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bald-headed men are well known to us. For some of the Scythians are
accustomed to penetrate as far, of whom inquiry may easily be made,
and Greeks also go there from the mart on the Borysthenes, and from
the other marts along the Euxine. The Scythians who make this
journey communicate with the inhabitants by means of seven
interpreters and seven languages.
Thus far, therefore, the land is known; but beyond the bald-headed
men lies a region of which no one can give any exact account. Lofty
and precipitous mountains, which are never crossed, bar further
progress. The bald men say, but it does not seem to me credible,
that the people who live in these mountains have feet like goats;
and that after passing them you find another race of men, who sleep
during one half of the year. This latter statement appears to me quite
unworthy of credit. The region east of the bald-headed men is well
known to be inhabited by the Issedonians, but the tract that lies to
the north of these two nations is entirely unknown, except by the
accounts which they give of it.
The Issedonians are said to have the following customs. When a
man's father dies, all the near relatives bring sheep to the house;
which are sacrificed, and their flesh cut in pieces, while at the same
time the dead body undergoes the like treatment. The two sorts of
flesh are afterwards mixed together, and the whole is served up at a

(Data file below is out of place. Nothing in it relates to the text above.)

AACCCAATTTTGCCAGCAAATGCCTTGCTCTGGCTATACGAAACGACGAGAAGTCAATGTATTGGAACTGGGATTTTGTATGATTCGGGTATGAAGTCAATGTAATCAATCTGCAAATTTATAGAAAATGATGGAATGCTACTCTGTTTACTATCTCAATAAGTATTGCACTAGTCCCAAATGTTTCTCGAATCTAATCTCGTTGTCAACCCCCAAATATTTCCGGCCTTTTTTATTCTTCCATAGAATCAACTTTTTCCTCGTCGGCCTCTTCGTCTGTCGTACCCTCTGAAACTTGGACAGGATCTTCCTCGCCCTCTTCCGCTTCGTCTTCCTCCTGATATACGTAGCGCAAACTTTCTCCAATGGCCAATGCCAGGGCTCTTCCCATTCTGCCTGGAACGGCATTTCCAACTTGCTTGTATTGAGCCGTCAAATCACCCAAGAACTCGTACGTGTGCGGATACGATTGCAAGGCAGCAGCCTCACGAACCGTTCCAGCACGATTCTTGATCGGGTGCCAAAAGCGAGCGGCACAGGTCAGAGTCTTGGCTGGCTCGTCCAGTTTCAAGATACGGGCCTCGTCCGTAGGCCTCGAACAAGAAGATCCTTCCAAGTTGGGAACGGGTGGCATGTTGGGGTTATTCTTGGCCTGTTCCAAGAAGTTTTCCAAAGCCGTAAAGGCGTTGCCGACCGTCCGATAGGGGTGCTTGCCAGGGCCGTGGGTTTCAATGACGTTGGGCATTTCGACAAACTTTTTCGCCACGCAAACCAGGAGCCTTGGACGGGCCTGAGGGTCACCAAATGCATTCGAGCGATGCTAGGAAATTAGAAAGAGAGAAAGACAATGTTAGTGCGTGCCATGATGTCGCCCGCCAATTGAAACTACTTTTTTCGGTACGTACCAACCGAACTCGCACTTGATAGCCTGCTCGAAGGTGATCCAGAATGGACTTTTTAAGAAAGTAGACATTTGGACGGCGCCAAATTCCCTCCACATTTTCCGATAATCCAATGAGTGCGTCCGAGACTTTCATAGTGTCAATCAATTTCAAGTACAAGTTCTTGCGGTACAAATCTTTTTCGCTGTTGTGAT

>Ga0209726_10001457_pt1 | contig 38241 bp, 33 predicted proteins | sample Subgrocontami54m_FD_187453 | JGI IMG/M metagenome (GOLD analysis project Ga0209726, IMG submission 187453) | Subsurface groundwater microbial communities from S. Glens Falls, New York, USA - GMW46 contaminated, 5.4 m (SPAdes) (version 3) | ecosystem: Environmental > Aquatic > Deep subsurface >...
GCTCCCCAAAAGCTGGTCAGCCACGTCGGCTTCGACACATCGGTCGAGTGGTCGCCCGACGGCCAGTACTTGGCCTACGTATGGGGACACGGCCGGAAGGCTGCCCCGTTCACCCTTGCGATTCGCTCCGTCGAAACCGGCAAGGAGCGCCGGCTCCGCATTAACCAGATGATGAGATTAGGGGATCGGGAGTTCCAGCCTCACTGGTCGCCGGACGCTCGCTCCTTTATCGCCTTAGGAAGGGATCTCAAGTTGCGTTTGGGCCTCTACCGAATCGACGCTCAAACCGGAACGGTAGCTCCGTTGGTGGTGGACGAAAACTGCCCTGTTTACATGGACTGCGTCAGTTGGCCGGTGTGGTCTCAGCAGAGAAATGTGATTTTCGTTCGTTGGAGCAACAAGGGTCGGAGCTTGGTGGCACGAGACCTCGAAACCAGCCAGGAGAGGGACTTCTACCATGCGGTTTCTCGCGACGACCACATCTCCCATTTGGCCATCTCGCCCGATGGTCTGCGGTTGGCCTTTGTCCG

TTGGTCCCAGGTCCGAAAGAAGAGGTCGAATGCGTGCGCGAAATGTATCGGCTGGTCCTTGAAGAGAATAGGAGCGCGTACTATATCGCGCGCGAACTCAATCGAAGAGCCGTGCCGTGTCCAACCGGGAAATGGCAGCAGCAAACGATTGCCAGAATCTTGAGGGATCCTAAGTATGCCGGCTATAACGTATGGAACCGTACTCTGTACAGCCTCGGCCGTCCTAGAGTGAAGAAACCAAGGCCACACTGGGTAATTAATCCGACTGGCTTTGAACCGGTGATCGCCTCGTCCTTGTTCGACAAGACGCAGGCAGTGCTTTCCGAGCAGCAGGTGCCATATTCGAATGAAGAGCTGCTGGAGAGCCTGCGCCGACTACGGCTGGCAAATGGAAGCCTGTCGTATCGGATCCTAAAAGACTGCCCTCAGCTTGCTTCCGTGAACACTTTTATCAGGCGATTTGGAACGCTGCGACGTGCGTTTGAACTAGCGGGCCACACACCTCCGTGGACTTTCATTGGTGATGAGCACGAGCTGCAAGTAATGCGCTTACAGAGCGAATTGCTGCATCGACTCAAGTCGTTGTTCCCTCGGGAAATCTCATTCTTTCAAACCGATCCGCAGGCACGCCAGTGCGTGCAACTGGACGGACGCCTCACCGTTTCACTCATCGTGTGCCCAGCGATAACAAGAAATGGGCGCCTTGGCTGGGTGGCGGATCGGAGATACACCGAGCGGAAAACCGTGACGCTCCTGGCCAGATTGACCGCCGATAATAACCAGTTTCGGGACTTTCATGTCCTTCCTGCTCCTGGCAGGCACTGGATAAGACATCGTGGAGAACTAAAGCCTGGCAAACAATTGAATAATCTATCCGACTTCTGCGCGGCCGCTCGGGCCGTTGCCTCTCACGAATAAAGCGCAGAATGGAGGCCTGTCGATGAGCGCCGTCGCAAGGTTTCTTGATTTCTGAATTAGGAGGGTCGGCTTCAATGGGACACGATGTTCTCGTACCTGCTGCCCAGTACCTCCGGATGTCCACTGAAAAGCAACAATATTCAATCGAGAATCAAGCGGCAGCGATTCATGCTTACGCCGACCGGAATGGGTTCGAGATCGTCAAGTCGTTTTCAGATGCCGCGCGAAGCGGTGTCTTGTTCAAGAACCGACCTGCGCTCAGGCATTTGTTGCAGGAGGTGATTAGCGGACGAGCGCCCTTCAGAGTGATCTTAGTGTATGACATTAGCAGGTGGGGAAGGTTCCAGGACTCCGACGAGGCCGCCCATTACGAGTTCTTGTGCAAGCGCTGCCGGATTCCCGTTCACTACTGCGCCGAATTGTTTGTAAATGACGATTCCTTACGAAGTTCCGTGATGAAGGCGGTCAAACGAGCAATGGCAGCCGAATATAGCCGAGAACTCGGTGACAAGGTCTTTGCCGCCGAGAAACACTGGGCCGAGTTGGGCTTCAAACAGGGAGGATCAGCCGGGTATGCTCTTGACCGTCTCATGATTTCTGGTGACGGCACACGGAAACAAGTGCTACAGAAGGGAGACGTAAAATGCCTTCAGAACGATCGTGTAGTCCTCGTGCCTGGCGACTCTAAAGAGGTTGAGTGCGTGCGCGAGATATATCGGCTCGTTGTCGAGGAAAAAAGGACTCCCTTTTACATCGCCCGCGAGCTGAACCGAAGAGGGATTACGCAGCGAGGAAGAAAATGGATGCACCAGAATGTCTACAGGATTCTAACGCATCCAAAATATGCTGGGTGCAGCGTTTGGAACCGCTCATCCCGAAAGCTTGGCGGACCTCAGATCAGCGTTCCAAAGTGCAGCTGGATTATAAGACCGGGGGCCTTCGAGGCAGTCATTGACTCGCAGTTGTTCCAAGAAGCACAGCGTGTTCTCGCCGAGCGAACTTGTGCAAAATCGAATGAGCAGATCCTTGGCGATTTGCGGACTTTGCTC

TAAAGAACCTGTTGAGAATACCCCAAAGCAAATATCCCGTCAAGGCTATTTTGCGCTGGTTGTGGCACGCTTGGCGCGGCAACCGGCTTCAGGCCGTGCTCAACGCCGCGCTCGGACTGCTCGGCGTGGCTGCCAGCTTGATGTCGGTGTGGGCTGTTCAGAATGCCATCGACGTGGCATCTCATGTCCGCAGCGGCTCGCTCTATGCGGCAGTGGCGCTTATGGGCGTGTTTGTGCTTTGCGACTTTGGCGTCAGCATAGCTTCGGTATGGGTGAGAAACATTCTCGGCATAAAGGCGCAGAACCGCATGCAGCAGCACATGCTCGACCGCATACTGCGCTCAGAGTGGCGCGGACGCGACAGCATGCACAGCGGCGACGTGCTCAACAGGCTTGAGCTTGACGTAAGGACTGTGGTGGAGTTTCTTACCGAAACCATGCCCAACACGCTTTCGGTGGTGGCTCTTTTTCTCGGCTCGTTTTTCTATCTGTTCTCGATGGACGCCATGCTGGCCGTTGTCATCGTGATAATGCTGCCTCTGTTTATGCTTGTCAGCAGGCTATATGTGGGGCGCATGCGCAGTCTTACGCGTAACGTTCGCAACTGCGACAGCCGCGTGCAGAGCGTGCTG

banquet. The head of the dead man is treated differently: it is
stripped bare, cleansed, and set in gold. It then becomes an
ornament on which they pride themselves, and is brought out year by
year at the great festival which sons keep in honour of their fathers'
death, just as the Greeks keep their Genesia. In other respects the
Issedonians are reputed to be observers of justice: and it is to be
remarked that their women have equal authority with the men. Thus
our knowledge extends as far as this nation.
The regions beyond are known only from the accounts of the
Issedonians, by whom the stories are told of the one-eyed race of
men and the gold-guarding griffins. These stories are received by
the Scythians from the Issedonians, and by them passed on to us
Greeks: whence it arises that we give the one-eyed race the Scythian
name of Arimaspi, "arima" being the Scythic word for "one," and
"spu" for "the eye."
The whole district whereof we have here discoursed has winters
of exceeding rigour. During eight months the frost is so intense
that water poured upon the ground does not form mud, but if a fire
be lighted on it mud is produced. The sea freezes, and the Cimmerian
Bosphorus is frozen over. At that season the Scythians who dwell
inside the trench make warlike expeditions upon the ice, and even
drive their waggons across to the country of the Sindians. Such is the
intensity of the cold during eight months out of the twelve; and
even in the remaining four the climate is still cool. The character of
the winter likewise is unlike that of the same season in any other
country; for at that time, when the rains ought to fall in Scythia,
there is scarcely any rain worth mentioning, while in summer it
never gives over raining; and thunder, which elsewhere is frequent
then, in Scythia is unknown in that part of the year, coming only in
summer, when it is very heavy. Thunder in the winter-time is there
accounted a prodigy; as also are earthquakes, whether they happen in
winter or summer. Horses bear the winter well, cold as it is, but
mules and asses are quite unable to bear it; whereas in other
countries mules and asses are found to endure the cold, while
horses, if they stand still, are frost-bitten.
To me it seems that the cold may likewise be the cause which
prevents the oxen in Scythia from having horns. There is a line of
Homer's in the Odyssey which gives a support to my opinion:-

Libya too, where horns hud quick on the foreheads of lambkins.

He means to say what is quite true, that in warm countries the horns

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